Given that the loss of 5hmC in mPGCs occurs largely through replication-coupled demethylation, we were also interested in determining whether rPGCs are in cycle during this developmental window. To achieve this we stained for the nuclear antigen Ki67 in rhesus embryos at CS12 (D28) and CS23 (D50) as well as aggregates at D4 and D8 (Fig. 5b). In all cases, the rPGCLCs/rPGCs were identified using IF for TFAP2C (red) with Ki67 labeled in green. The results are quantified as the percentage of Ki67 positive cells in the TFAP2C positive or negative population (Fig. 5c). During aggregate differentiation, the TFAP2C positive rPGCLCs at D4 are mostly Ki67 negative (not in cycle), whereas the somatic cells are Ki67 positive. In contrast at D8, the majority of somatic cells are Ki67 negative, whereas 50% of the rPGCLCs are now in cycle and are Ki67 positive. In the embryo, rPGCs at D28 and D50 are almost Ki67 positive and therefore in the cell cycle during 5mC/5hmC epigenetic reprogramming. Analysis of the xenotransplants shows that the majority of NuMA positive donor cells (red) are Ki67 negative and therefore the rPGCLCs are not in cycle following xenotransplantation (Fig. 5d). Taken together, our data indicate that xenotransplantation induces rPGCLC differentiation and epigenetic remodeling, however the adult testicular niche causes the rPGCLCs to exit the cell cycle before completing epigenetic reprogramming and global removal of 5hmC.
Due to the inability of primate cells to fully reprogram and differentiate to ENO2 positive spermatogonia in the mouse testicular niche, we next tested the hypothesis that homologous transplantation of aggregates into irradiated rhesus macaque male testicles could remove the barrier to rPGCLC differentiation. Therefore, we transplanted dissociated aggregates containing rPGCLCs or undifferentiated riPSCs into the left and right testis, respectively, of rhesus macaque males depleted of germ cells by irradiation (n = 2). The monkeys were also administered GnRH-antagonist treatment starting immediately after irradiation for 2 months until the time of transplantation. GnRH-antagonist treatment is expected to facilitate survival and colonization of transplanted cells16. Serum testosterone levels were monitored to confirm transient suppression of testosterone during GnRH antagonist treatment and maintenance of Leydig cell function after irradiation (Fig. 6a). Ultrasound-guided rete testis injection was performed under general anesthesia to transplant 4.2 million single aggregate cells, and 9.8 million undifferentiated riPSCs into the rete testis. Following transplantation, testicular volumes and serum testosterone were measured monthly in each animal (Fig. 6a). In animal 9-174, the final volume and weight of recipient testicles at 7 months after transplantation were indistinguishable from each other, despite one testicle receiving aggregate cells, whereas the other testicle received undifferentiated riPSCs. In contrast, in the other animal (animal number 9-052), the testicle transplanted with undifferentiated riPSCs was 11-fold heavier relative to the contra-lateral testicle transplanted with aggregate cells (Fig. 6a).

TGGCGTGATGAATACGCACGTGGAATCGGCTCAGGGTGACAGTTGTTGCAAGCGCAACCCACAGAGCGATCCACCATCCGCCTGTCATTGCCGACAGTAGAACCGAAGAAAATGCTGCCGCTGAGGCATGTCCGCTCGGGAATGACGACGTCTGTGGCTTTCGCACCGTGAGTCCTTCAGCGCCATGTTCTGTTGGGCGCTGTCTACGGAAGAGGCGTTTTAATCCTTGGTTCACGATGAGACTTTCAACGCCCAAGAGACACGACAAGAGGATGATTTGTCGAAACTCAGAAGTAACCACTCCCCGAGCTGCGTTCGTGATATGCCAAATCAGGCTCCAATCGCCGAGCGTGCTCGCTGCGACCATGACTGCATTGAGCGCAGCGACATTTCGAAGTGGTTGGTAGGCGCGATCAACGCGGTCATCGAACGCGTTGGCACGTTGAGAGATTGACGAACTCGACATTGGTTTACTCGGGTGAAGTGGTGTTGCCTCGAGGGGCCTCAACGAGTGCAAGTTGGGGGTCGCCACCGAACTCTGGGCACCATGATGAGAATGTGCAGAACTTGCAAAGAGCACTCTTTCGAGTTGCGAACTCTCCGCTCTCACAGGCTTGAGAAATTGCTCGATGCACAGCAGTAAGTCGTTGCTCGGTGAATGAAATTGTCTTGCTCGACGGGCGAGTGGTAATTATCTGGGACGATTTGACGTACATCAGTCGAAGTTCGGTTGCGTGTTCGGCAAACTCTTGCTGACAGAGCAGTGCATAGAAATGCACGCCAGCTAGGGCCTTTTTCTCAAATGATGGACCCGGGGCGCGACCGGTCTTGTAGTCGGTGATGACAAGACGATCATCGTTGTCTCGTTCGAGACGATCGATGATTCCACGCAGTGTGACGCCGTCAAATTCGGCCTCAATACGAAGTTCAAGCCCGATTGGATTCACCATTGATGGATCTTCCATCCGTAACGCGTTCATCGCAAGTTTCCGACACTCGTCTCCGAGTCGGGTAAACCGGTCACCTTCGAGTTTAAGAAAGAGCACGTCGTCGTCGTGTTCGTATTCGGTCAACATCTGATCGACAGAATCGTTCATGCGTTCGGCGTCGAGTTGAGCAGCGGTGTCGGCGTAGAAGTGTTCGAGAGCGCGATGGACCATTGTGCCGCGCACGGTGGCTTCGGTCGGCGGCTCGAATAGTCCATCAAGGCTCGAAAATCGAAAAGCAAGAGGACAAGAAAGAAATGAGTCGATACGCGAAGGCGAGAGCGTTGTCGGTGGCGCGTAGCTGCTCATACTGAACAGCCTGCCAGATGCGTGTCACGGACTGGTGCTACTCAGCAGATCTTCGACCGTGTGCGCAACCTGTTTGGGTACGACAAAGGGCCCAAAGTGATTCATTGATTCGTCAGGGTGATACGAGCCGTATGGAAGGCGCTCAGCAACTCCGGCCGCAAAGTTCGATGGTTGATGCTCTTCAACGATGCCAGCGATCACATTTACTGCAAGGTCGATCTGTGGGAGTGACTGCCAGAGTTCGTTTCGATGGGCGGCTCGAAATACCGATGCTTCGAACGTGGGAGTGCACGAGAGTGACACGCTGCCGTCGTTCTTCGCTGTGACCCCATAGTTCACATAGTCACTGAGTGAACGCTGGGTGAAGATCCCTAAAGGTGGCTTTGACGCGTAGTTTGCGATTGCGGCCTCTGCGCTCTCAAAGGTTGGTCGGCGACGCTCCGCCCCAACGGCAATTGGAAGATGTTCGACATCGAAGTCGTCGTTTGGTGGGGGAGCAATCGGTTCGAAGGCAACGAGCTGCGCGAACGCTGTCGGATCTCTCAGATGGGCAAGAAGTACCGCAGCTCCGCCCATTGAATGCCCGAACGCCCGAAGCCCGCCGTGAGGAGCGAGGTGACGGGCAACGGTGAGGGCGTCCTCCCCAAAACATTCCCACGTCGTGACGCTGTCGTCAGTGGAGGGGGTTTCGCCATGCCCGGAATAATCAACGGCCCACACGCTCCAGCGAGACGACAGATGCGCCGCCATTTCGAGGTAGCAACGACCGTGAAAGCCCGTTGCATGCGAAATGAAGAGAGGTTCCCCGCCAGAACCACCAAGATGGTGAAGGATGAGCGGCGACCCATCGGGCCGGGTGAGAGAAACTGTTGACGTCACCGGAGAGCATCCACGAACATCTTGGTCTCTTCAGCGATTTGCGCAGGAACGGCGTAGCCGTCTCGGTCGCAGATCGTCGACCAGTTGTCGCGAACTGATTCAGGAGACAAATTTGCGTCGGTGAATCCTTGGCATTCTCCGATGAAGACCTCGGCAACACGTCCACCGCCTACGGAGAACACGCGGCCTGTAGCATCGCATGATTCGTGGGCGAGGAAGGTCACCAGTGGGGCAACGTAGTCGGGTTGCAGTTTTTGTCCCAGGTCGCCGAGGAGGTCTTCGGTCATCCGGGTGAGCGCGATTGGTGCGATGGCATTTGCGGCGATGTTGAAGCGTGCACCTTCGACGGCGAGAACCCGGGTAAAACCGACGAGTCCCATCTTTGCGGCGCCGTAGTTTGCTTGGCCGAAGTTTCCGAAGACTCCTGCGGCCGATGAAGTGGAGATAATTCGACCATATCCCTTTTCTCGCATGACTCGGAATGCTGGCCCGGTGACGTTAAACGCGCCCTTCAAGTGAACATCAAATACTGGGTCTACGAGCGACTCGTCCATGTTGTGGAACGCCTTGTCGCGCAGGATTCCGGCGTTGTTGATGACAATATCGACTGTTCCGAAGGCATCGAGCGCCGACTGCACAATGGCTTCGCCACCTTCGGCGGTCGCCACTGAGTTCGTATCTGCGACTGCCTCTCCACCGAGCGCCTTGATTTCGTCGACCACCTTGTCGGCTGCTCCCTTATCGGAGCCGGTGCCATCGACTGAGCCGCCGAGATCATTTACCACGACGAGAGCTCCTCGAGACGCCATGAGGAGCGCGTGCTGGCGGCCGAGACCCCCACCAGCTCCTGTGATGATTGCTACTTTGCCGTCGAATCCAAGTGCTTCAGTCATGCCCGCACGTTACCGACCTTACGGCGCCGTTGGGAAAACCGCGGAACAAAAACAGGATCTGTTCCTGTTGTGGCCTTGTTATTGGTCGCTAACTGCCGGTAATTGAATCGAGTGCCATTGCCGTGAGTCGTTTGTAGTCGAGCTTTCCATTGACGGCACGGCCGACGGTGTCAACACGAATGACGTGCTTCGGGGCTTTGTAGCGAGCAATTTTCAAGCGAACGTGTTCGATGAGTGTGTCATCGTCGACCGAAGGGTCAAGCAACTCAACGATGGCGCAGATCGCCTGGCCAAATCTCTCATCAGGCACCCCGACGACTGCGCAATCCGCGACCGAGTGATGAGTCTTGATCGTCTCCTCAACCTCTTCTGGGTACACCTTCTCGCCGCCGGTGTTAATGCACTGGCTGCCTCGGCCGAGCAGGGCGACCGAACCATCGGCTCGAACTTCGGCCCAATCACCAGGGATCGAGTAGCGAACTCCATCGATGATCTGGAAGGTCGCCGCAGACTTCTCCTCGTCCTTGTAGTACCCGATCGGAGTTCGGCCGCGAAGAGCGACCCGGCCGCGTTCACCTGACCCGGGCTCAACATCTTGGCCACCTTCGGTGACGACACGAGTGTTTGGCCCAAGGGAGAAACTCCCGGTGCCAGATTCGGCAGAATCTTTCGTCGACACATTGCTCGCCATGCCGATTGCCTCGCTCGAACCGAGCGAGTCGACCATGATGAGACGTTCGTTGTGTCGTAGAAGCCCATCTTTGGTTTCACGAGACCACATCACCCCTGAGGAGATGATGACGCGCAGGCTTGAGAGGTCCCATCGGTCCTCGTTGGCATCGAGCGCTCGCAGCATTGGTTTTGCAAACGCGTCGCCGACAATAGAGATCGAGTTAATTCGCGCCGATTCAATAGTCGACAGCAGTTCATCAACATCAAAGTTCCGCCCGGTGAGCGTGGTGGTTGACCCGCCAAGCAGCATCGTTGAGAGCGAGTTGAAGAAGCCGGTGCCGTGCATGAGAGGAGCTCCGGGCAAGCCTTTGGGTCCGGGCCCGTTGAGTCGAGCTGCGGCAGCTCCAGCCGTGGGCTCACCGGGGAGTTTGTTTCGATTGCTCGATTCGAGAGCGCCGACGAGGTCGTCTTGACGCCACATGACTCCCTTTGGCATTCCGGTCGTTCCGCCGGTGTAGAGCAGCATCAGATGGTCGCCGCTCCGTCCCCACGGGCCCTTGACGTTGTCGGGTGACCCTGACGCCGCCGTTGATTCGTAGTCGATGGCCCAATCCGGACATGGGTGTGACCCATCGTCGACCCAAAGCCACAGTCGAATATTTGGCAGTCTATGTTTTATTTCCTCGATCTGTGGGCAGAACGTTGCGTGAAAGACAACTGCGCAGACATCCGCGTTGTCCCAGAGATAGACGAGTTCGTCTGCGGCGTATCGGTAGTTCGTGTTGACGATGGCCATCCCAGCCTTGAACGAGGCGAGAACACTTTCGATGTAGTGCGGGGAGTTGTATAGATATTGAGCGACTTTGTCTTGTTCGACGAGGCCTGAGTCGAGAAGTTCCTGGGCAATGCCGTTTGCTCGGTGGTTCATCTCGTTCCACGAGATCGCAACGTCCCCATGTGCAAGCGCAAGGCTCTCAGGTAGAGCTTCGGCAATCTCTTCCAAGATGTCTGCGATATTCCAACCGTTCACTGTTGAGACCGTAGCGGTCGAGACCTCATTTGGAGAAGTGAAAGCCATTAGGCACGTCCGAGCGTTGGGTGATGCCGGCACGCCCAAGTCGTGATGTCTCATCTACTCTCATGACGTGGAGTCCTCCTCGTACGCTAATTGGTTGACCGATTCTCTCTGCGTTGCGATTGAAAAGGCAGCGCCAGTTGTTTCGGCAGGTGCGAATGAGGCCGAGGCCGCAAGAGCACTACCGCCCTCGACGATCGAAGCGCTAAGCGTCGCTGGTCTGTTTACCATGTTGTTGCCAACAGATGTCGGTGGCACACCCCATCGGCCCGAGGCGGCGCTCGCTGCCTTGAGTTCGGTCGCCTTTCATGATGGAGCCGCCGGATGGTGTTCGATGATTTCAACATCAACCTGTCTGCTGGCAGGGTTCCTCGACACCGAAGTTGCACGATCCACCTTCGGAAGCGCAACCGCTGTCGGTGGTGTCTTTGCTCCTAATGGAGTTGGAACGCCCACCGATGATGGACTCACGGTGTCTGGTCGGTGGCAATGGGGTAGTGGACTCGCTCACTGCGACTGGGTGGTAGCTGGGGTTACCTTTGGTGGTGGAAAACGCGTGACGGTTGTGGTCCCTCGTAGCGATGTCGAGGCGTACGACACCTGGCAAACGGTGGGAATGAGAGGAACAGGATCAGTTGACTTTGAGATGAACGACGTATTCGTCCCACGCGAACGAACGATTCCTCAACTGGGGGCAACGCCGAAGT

Given the abnormal growth of the testicle in animal 9-052 that received undifferentiated iPSCs, the experiment was terminated at 7 months after transplant, and the testicles from both animals were removed. Upon dissecting the testicles from animal 9-052, it was apparent under visual inspection that the testicle receiving aggregate cells contained cysts, whereas the testicle that received undifferentiated riPSCs was filled with solid tumorigenic masses (Supplementary Figure 6a, 6b). It was also possible to identify GFP positive signal in both testicles from 9-052 (Supplementary Figure 6c). Histological analysis confirmed that transplantation of undifferentiated riPSCs resulted in the formation of a teratoma in animal 9-052, which had almost completely invaded the testicle (Fig. 6b).
In order to determine whether rPGCLCs generated MAGEA4/ENO2 positive spermatogonial stem cells, the testicles from 9-174 and 9-052 were fixed, embedded, and serially sectioned. Using GFP to mark the transplanted cells, we identified rare GFP positive cells along the seminiferous tubule basement membrane of rhesus macaque testicles injected with aggregates (2/2 transplants of aggregates) (Fig. 6d, e) that resulted in the formation of colonies (Fig. 6f). In contrast, the GFP-positive testicle transplanted with undifferentiated riPSCs exhibited no colonies (Fig. 6f). The GFP positive cells did not represent complete spermatogenesis, and instead were organized as individual cells, and occasionally pairs. Moreover, we show that the GFP positive cells along the basement membrane were positive for VASA and MAGEA4 but were negative for ENO2 (Fig. 6g–i). Control rhesus macaque seminiferous tubules confirmed antibody specificity for VASA, MAGEA4, and ENO2 (Fig. 6j). Taken together, these findings confirm homologous transplantation of aggregates containing rPGCLCs leads to differentiation into VASA positive, MAGEA4 positive cells, however the adult testicular niche does not support differentiation into ENO2 positive spermatogonia.